A colleague once asked me what my ideal therapy room would look like. I visualised a very large, airy space, a pale colour palette, no desk, just a side table and easy chairs. And, of course, toys, art materials and a sand tray for the children. But the most striking feature was huge floor-to-ceiling windows, open (weather permitting) to allow the light and fresh air to flood in, while still maintaining safety and privacy for the client. I liked the idea of breaking out from the confines and atmosphere of a therapy room, giving my clients unlimited space and the freedom to express their feelings in a more natural environment.
This vision was far from my thoughts during my many walks on Exmoor with friends and family. But gradually the subtle effect of the wide open spaces on my companions’ states of mind began to resonate. I couldn’t help noticing how repressed emotional needs and anxieties frequently surfaced during our rambles. Unprompted, they inevitably began to share, became more open, even eager, to delve deeper and discuss their issues and problems. I was presented with a boundary issue, being too close to play therapist to my friends and family. However, I started to study this emerging phenomenon of openness, and willingly offered emotional honesty.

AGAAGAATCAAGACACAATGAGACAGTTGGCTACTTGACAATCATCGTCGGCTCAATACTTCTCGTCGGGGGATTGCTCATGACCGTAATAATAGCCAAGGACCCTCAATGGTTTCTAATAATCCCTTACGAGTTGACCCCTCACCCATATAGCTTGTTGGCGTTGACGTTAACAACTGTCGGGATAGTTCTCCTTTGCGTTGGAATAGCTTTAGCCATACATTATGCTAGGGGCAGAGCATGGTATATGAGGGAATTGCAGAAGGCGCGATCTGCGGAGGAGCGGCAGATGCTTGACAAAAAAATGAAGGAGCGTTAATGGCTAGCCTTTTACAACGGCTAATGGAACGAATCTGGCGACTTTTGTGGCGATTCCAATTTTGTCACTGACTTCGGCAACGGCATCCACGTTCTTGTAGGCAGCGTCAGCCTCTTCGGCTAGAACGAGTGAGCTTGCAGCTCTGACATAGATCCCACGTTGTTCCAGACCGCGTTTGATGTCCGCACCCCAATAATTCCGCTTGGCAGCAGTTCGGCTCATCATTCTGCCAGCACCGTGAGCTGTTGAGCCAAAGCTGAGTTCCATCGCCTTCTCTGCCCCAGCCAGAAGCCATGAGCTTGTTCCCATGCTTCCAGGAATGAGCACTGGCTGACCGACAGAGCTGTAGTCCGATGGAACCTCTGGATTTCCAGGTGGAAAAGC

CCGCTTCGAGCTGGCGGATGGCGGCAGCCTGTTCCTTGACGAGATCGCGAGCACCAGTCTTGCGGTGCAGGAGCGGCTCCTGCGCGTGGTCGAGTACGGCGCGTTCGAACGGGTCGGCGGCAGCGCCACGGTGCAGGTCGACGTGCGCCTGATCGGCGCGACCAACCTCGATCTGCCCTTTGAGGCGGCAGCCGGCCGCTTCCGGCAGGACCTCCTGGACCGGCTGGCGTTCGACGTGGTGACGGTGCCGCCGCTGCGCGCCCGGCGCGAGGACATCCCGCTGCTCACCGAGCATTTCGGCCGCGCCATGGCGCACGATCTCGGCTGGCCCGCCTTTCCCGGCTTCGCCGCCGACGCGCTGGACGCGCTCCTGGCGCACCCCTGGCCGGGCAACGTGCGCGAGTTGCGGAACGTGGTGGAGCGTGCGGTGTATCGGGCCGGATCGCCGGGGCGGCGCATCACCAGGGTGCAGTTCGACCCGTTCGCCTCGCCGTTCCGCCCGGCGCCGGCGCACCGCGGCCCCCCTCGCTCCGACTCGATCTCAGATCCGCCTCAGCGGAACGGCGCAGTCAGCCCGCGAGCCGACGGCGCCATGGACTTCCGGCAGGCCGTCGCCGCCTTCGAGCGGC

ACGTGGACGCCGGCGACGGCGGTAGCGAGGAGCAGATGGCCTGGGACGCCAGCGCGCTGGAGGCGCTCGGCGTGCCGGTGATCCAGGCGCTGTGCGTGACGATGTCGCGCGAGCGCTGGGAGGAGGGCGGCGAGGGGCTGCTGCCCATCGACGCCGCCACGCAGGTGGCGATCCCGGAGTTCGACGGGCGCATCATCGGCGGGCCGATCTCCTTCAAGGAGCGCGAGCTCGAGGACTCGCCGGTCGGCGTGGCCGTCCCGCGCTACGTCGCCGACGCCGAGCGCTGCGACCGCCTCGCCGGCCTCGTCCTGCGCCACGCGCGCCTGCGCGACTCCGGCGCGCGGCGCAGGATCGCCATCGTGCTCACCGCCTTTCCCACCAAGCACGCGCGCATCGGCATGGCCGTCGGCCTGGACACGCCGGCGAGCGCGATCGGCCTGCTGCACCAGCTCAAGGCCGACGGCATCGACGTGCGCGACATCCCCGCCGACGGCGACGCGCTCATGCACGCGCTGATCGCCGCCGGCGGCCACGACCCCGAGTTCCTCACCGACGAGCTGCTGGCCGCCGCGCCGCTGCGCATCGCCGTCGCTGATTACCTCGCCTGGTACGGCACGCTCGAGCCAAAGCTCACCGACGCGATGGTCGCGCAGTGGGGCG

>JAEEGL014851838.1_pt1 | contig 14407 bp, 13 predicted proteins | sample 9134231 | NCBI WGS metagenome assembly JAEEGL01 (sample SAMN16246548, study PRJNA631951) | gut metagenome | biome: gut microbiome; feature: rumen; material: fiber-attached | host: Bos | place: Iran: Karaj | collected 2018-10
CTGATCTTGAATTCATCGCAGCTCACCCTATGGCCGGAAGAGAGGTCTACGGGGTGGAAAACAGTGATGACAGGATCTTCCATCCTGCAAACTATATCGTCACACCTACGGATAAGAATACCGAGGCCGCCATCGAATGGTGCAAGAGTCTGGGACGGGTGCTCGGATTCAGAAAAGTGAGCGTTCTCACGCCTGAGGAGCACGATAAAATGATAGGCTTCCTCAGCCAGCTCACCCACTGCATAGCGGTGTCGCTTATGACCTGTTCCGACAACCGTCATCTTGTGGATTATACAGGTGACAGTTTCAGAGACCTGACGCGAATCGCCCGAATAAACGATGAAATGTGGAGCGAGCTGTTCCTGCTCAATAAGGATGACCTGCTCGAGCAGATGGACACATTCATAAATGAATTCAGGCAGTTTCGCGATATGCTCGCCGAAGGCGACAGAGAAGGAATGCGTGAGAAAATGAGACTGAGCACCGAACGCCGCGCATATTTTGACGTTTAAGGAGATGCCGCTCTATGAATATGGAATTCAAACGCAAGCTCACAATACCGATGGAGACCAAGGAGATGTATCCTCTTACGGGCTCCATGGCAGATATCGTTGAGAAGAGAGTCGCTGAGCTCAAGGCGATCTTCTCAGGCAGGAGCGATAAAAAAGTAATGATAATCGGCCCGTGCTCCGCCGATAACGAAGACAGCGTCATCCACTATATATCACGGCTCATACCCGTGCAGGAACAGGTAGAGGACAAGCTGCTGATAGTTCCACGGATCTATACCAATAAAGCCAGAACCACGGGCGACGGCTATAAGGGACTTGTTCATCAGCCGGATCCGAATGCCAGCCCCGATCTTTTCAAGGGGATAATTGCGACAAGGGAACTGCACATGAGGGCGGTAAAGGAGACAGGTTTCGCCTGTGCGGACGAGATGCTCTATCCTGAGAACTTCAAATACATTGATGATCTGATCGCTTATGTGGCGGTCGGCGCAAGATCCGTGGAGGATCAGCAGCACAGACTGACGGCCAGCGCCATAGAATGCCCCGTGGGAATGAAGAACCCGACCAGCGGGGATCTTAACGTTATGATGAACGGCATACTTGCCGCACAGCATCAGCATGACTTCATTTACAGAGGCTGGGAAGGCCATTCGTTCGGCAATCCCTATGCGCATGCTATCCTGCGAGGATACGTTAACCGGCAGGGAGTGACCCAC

Was this happening because we were spending relatively long periods of quality time together? Was it because the natural surroundings cleared space to think and feel, away from the pressures of daily life and routine? Did the infinitely vast scale of nature put their fears and anxieties into perspective? Or maybe the action of physically walking relaxed and quietened the mind? I concluded that, in all probability, it was a combination of all these things.
Personally, I have always returned to walking on the moors whenever I need to emotionally replenish or process an issue from supervision, or my own therapy. Without question, I always return home feeling more at peace than I did when I started out, often having discovered a new insight around a troublesome issue. Then one day, after one of my walks, it hit me. In a flash, my imagined ideal therapy room gained a massive extension, totally free of charge: the great outdoors. The concept of Walk and Talk was born.
My partner and I had owned a holiday home in the beautiful Exmoor village of Porlock for 18 years. But most of our time was spent working in London, where we both had a busy, full-time workload. Like most counsellors and psychotherapists, I worked in a variety of different settings. I was employed as a school counsellor in a primary school in West London, and as a staff counsellor in another school. Alongside this, I ran a growing private practice for all age groups. Whenever possible, I escaped to Porlock and, during this time, Exmoor offered me the healing space of its moorland, coast and woodlands, which was invaluable to my own self-care and replenishment. As much as I relished my work in London, I had always felt the pull towards Exmoor, and a longing to live and work there.